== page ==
Percentile Ranking and Citation Impact of a Large Cohort of NHLBI-Funded Cardiovascular R01 Grants
Rationale: Funding decisions for cardiovascular R01 grant applications at NHLBI largely hinge on percentile rankings. It is not known whether this approach enables the highest impact science.
Objective: To conduct an observational analysis of percentile rankings and bibliometric outcomes for a contemporary set of funded NHLBI cardiovascular R01 grants.
Methods and Results: We identified 1492 investigator-initiated de novo R01 grant applications that were funded between 2001 and 2008, and followed their progress for linked publications and citations to those publications. Our co-primary endpoints were citations received per million dollars of funding, citations obtained within 2-years of publication, and 2-year citations for each grant's maximally cited paper. In 7654 grant-years of funding that generated $3004 million of total NIH awards, the portfolio yielded 16,793 publications that appeared between 2001 and 2012 (median per grant 8, 25th and 75th percentiles 4 and 14, range 0 - 123), which received 2,224,255 citations (median per grant 1048, 25th and 75th percentiles 492 and 1,932, range 0 - 16,295). We found no association between percentile ranking and citation metrics; the absence of association persisted even after accounting for calendar time, grant duration, number of grants acknowledged per paper, number of authors per paper, early investigator status, human versus non-human focus, and institutional funding. An exploratory machine-learning analysis suggested that grants with the very best percentile rankings did yield more maximally cited papers.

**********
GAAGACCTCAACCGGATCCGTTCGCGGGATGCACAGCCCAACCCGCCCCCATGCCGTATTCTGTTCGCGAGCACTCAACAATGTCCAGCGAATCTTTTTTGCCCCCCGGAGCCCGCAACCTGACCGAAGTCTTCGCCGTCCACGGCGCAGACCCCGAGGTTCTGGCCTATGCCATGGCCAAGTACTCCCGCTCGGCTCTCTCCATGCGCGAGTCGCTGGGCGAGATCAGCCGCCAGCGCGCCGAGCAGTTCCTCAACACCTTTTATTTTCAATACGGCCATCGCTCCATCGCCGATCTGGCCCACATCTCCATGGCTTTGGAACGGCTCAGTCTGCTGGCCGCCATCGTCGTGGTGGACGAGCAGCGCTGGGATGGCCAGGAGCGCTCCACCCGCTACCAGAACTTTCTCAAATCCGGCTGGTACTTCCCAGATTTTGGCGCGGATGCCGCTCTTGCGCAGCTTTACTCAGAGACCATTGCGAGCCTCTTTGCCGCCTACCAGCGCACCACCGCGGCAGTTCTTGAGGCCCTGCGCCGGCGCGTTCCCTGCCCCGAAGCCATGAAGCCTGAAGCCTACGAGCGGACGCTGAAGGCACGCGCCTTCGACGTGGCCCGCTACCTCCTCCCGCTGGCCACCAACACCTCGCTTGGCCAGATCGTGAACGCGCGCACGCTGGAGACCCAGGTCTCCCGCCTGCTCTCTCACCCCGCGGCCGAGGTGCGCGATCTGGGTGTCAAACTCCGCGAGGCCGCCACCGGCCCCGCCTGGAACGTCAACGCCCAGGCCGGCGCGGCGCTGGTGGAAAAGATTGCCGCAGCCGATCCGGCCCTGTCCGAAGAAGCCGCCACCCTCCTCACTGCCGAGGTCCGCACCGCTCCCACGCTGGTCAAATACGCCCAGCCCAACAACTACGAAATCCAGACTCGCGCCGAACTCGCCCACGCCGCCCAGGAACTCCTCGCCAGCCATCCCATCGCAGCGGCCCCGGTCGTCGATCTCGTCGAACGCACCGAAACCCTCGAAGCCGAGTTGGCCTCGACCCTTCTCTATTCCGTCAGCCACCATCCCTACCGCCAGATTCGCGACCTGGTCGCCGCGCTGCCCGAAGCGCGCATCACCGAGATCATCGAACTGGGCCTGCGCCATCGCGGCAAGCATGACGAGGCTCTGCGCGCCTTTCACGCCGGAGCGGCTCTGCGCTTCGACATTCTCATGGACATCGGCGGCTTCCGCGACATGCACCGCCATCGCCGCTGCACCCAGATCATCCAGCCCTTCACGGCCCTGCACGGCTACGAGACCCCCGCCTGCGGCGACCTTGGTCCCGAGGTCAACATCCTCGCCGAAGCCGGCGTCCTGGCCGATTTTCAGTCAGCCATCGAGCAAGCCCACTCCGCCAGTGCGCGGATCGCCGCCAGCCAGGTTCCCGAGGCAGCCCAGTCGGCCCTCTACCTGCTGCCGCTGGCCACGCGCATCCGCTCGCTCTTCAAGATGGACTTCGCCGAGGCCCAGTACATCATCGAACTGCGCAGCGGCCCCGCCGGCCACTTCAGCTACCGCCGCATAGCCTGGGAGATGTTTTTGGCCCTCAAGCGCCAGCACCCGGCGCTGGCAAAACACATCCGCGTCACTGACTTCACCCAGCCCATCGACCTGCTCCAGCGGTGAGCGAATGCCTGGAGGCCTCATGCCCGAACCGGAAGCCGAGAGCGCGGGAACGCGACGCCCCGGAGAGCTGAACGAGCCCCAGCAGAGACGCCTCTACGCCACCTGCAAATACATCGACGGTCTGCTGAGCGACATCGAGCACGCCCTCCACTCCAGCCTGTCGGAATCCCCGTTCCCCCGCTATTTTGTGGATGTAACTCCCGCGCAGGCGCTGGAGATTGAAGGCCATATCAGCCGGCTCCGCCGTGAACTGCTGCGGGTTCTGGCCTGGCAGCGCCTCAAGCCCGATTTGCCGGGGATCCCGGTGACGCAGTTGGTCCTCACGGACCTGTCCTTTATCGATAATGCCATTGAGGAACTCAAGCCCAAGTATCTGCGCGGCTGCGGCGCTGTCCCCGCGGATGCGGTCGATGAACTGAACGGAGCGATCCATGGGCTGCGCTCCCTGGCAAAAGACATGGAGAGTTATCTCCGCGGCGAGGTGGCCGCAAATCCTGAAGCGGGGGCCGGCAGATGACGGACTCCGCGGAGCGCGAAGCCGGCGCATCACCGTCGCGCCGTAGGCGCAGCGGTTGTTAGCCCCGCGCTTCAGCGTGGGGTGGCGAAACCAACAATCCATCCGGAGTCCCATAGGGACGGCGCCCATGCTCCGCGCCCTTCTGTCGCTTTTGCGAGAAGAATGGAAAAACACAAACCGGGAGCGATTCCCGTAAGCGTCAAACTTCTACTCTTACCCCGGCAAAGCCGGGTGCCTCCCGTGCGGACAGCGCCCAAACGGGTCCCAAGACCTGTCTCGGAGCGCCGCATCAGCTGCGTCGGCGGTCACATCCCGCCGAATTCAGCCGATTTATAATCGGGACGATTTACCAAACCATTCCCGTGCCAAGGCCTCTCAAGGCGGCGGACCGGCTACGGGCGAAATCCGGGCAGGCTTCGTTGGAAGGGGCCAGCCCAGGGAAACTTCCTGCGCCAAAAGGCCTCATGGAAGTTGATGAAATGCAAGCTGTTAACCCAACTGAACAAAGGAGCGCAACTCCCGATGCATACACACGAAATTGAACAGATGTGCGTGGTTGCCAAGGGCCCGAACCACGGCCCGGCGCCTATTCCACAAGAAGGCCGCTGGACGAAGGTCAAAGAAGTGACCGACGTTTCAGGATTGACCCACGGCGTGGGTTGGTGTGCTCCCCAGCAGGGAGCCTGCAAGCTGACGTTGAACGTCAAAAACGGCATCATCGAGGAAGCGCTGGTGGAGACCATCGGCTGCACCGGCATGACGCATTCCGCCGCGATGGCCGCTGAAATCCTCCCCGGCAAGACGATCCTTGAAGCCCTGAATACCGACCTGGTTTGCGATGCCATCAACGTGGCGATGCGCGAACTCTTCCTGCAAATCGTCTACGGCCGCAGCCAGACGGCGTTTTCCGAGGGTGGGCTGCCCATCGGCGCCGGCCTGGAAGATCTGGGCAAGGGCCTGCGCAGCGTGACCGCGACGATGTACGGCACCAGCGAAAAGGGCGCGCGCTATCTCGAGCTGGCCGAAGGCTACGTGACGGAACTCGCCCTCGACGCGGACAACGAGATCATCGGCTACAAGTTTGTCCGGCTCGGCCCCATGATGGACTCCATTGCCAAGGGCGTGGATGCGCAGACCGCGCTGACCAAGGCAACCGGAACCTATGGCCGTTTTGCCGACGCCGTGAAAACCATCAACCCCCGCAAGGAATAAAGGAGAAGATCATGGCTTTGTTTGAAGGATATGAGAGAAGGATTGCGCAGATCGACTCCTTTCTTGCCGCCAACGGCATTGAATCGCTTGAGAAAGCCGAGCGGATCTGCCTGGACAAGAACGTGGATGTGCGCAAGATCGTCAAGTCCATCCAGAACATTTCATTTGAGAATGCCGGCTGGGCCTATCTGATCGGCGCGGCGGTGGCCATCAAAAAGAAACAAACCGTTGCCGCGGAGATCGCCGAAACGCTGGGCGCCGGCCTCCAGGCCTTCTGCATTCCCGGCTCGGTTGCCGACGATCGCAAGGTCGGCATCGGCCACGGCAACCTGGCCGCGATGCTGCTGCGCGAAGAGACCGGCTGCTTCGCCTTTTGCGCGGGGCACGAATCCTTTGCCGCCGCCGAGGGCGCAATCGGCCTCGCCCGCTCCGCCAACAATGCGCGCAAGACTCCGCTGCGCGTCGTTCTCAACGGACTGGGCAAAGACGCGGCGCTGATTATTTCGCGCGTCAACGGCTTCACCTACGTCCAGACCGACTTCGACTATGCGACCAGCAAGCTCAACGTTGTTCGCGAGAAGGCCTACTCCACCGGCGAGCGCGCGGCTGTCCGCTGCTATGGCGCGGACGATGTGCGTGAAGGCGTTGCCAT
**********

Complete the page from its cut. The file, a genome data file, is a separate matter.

Conclusions: In a large cohort of NHLBI-funded cardiovascular R01 grants, we were unable to find a monotonic association between better percentile ranking and higher scientific impact as assessed by citation metrics.
- Received September 19, 2013.
- Revision received January 3, 2014.
- Accepted January 8, 2014.